Action

Policy 2017-03-02T17:36:35+00:00

Policy

Photo - Gatherings around policy advocacyThe word policy is often frightening to people and many shy away from participating in discussions about policy for that reason. Yet, it is essential that all citizens be engaged at some level to learn about and shape policies that affect their daily lives; it is our democratic right as Canadians.

Through the resources in this section we seek to demystify policy, guide the development of new policy recommendations based on current opportunities and gaps in our food systems, provide tools for identifying key stakeholders, and ultimately begin influencing policy change and development.

In March 2014, a pilot Policy 101: Community Action Workshop was offered to over 30 partners of the Ecology Action Centre, Nova Scotia Nutrition Council and FoodARC. The workshop focused on demystifying policy, sharing stories from the field, tools for mapping key policy players, and effective strategies for influencing policy. All of the resources presented at the workshop are featured in this Action Stream and reports on the workshop are below.

Resources

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Title: Thought About Food, Chapter 4: What is Policy?
Type: Workbook
Author(s): Nova Scotia Nutrition Council and the Atlantic Health Promotion Research Centre, Dalhousie University
Date: June 2005

Policy can mean a lot of things to a lot of people. In the most basic sense, policy is a guide for action and can include anything from guidelines, rules, regulations, laws, principles, or directions. This section is drawn directly from the Thought About Food Workbook and aims to help demystify policy through identifying:

  1. What is policy?
  2. Why would we want to change or develop policy?
  3. What policy can do
  4. Levels of policy
  5. Examples of policy tools

 

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Title: Stakeholder Analysis and Policy Mapping Tool
Type: Worksheet
Author(s): ACT for CFS, FoodARC

Now that you have a clear policy ask let’s identify the key organizations and individuals involved. The Stakeholder Analysis and Policy Mapping tools assist in identifying stakeholders who influence your policy change, determining the level of influence different stakeholders have and illustrating where to begin in order to effectively work towards your policy change goal.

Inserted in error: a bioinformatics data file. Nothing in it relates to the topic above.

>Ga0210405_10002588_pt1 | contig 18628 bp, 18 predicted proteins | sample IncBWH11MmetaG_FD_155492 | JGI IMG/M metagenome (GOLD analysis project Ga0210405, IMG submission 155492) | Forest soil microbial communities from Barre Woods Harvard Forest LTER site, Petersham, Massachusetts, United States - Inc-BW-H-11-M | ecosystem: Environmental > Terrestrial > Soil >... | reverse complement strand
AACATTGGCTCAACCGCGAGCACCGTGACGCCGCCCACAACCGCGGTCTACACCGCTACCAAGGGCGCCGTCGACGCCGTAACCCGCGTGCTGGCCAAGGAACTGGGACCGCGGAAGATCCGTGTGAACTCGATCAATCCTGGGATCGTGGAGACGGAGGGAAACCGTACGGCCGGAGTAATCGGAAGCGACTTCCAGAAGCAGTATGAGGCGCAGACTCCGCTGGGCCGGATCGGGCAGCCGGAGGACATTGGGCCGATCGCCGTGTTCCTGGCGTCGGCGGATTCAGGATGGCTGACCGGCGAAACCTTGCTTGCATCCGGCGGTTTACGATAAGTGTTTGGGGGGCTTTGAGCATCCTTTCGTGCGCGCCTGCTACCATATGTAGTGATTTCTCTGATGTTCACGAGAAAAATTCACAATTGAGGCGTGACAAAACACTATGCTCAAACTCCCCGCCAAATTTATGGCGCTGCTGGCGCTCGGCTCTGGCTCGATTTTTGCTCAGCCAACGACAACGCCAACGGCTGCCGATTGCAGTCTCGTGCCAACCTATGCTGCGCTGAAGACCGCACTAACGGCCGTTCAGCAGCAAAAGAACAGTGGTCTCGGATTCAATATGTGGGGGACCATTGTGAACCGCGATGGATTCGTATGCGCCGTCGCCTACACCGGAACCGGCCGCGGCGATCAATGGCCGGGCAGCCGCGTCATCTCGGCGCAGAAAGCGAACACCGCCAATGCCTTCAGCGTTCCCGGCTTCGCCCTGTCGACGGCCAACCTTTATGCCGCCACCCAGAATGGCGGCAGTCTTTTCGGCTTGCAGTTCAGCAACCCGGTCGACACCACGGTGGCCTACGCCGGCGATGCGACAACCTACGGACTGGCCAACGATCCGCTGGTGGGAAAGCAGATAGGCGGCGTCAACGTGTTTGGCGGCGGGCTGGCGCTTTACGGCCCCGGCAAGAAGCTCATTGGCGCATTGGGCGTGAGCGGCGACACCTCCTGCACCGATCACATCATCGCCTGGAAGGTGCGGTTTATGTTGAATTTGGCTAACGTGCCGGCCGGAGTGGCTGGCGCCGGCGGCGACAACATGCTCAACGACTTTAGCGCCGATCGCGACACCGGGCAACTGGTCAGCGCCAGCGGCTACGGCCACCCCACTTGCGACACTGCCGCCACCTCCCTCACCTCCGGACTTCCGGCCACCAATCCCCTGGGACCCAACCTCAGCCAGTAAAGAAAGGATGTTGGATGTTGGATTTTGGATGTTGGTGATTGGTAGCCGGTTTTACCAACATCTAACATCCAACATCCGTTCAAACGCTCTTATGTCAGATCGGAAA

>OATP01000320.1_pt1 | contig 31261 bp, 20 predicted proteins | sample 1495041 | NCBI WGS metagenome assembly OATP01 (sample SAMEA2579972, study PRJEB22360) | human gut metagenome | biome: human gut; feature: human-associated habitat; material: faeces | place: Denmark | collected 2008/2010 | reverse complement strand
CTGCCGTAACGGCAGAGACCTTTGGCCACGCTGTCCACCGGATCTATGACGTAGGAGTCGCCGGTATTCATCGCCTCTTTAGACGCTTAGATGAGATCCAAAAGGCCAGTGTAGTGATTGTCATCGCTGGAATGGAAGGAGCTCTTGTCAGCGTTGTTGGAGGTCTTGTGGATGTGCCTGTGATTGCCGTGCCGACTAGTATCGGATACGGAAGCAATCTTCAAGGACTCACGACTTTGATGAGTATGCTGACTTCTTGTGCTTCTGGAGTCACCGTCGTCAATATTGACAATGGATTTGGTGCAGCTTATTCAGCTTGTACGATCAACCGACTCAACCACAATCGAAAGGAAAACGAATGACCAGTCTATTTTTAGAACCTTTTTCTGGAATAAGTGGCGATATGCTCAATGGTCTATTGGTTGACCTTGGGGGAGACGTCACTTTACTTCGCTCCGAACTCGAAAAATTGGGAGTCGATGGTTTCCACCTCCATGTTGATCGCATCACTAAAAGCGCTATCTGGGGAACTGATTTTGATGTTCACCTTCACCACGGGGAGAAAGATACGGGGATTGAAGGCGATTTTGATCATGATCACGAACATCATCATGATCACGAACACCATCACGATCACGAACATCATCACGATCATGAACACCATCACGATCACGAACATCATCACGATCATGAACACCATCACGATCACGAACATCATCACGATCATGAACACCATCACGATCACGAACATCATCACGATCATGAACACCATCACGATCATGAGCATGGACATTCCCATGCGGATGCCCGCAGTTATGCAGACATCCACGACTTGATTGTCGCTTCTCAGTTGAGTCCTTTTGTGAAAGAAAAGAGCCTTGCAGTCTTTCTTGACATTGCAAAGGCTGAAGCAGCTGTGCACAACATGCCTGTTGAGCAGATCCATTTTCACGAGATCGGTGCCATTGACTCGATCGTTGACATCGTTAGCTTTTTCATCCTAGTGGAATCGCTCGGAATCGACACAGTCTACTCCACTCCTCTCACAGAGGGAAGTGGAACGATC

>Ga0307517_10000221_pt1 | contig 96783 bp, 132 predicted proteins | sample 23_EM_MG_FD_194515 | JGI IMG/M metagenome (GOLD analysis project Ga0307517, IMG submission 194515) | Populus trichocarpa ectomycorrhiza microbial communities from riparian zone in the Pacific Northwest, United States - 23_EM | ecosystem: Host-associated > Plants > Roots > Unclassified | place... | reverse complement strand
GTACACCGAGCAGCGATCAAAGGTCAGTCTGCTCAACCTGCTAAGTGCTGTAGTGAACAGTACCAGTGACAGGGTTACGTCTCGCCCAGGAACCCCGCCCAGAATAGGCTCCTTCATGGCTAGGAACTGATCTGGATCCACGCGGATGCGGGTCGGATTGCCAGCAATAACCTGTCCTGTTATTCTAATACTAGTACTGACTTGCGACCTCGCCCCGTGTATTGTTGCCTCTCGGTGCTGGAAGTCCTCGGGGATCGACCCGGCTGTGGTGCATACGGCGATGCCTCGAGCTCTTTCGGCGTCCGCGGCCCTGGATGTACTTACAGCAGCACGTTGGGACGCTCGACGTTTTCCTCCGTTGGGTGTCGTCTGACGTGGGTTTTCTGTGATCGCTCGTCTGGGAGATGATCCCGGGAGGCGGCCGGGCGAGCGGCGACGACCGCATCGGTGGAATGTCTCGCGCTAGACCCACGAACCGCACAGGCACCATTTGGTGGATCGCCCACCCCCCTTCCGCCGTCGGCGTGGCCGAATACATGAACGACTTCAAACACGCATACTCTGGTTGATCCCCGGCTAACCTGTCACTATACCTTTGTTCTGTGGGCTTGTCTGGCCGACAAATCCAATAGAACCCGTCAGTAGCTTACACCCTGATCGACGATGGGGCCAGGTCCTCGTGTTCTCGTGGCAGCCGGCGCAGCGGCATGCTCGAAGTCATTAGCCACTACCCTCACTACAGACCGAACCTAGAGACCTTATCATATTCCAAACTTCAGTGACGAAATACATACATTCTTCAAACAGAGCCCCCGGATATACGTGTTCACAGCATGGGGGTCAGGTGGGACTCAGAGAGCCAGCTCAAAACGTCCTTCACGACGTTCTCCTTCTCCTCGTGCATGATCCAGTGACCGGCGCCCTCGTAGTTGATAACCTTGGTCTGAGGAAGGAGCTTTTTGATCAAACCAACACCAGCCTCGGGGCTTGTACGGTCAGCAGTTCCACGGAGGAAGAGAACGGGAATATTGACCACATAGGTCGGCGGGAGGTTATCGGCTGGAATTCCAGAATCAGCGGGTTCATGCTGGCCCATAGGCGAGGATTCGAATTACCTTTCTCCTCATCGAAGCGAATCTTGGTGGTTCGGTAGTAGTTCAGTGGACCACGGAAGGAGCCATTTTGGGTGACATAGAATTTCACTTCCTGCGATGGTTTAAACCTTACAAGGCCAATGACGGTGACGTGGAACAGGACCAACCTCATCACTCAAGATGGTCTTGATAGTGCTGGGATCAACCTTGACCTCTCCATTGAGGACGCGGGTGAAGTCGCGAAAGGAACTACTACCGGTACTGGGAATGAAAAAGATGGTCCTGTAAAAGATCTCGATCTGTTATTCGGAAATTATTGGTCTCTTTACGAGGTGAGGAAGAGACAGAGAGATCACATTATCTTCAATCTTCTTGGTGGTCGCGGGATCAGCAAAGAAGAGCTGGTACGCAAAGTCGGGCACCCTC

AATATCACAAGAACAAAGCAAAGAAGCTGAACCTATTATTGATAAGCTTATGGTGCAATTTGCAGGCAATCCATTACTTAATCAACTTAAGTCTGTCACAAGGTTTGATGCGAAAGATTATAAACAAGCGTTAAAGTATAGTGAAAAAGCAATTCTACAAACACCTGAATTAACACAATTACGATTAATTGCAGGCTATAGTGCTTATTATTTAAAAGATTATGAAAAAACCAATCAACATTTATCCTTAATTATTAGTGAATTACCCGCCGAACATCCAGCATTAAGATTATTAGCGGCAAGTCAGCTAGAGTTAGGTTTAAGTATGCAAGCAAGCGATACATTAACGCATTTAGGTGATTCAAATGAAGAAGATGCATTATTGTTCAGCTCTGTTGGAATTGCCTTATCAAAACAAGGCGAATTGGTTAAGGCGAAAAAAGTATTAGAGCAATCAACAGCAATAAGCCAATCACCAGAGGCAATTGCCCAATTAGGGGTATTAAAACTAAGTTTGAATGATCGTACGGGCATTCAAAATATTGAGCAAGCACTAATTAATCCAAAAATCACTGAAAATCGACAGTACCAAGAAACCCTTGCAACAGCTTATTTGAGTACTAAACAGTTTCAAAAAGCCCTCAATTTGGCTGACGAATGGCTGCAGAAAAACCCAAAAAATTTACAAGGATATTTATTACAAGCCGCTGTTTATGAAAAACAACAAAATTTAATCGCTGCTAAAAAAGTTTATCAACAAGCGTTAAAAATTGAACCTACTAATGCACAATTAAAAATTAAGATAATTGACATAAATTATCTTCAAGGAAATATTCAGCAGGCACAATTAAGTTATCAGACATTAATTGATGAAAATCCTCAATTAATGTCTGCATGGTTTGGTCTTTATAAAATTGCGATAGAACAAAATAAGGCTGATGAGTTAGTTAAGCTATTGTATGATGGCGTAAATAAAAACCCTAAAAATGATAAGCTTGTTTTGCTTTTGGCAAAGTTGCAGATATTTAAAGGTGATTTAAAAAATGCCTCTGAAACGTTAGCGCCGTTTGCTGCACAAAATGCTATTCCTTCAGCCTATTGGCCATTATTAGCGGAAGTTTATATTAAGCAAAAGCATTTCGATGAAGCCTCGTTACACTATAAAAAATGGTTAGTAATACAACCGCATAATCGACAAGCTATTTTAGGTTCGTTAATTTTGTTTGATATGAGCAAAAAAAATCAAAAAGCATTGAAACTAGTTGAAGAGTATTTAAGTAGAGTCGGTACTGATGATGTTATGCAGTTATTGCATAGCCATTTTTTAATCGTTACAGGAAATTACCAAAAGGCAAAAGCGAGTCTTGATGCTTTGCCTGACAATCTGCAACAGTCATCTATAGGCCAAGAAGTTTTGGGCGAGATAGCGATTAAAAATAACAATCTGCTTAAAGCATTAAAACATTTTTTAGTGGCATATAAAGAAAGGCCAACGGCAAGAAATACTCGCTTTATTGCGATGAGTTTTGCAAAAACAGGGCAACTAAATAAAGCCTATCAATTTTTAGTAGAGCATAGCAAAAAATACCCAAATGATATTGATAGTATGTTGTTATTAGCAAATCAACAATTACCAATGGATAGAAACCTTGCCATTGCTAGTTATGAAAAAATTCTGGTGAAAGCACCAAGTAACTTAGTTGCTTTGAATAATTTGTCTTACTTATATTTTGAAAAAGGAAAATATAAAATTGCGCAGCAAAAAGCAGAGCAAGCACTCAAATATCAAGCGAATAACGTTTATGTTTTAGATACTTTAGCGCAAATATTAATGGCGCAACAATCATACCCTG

Related Materials

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Title: Policy Readiness tool
Type: Website
Author(s): Nykiforuk, C.I.J., Atkey, K.M., Nieuwendyk, L.M., Raine, K.D., Reed, S., & Kyle, K.
Date: 2011

Once you identified the stakeholders, or groups of stakeholders, you want to approach, it is helpful to know how ready a stakeholder or group is for engaging in a policy goal. The Policy Readiness tool, developed by the School of Public Health, University of Alberta, helps groups assess how ready a municipality is for policy change. We feel the same tools can also be applied to other stakeholder groups.

Journal Citation: Nykiforuk, C.I.J., Atkey, K.M., Nieuwendyk, L.M., Raine, K.D., Reed, S., & Kyle, K. (2011). Policy Readiness Tool: Understanding a Municipality’s Readiness for Policy Change and Strategies for Taking Action. Edmonton, AB: School of Public Health, University of Alberta.

Related Materials

  • Municipal Food Policy Entrepreneurs (link )

    A preliminary analysis of how Canadian cities and regional districts are involved in food system change.

    ( Rod MacRae, Kendal Donahue , June 2013 )

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Title: Thought About Food, Chapter 5: How Can We Influence Policy?
Type: Workbook
Author(s): Nova Scotia Nutrition Council and the Atlantic Health Promotion Research Centre, Dalhousie University
Date: June 2005

This section is drawn directly from the Thought About Food Workbook. The process of influencing policy can be broken down into four broad and interrelated steps:

  1. Do your homework – know your issues, goals, supporters and opposition
  2. Identify and engage stakeholders and develop networks – make connections between different people and different groups
  3. Know the policy process, policy tools and public policy makers
  4. Take action!

The worksheets provided in this section will help you with each of these steps. Use them to help you describe your issue, know the policies you need to address, and where to go, who to approach and what to do to make things happen.

We encourage you to refer to our Advocacy Action Stream to build upon these to influence stakeholders and work towards policy change.

Related Materials

  • Preparing Policy Briefs (link )

    A lesson on how to write effective policy briefs, including examples.

    ( Food and Agriculture Organization of the United Nations (FAO) , 2011 )

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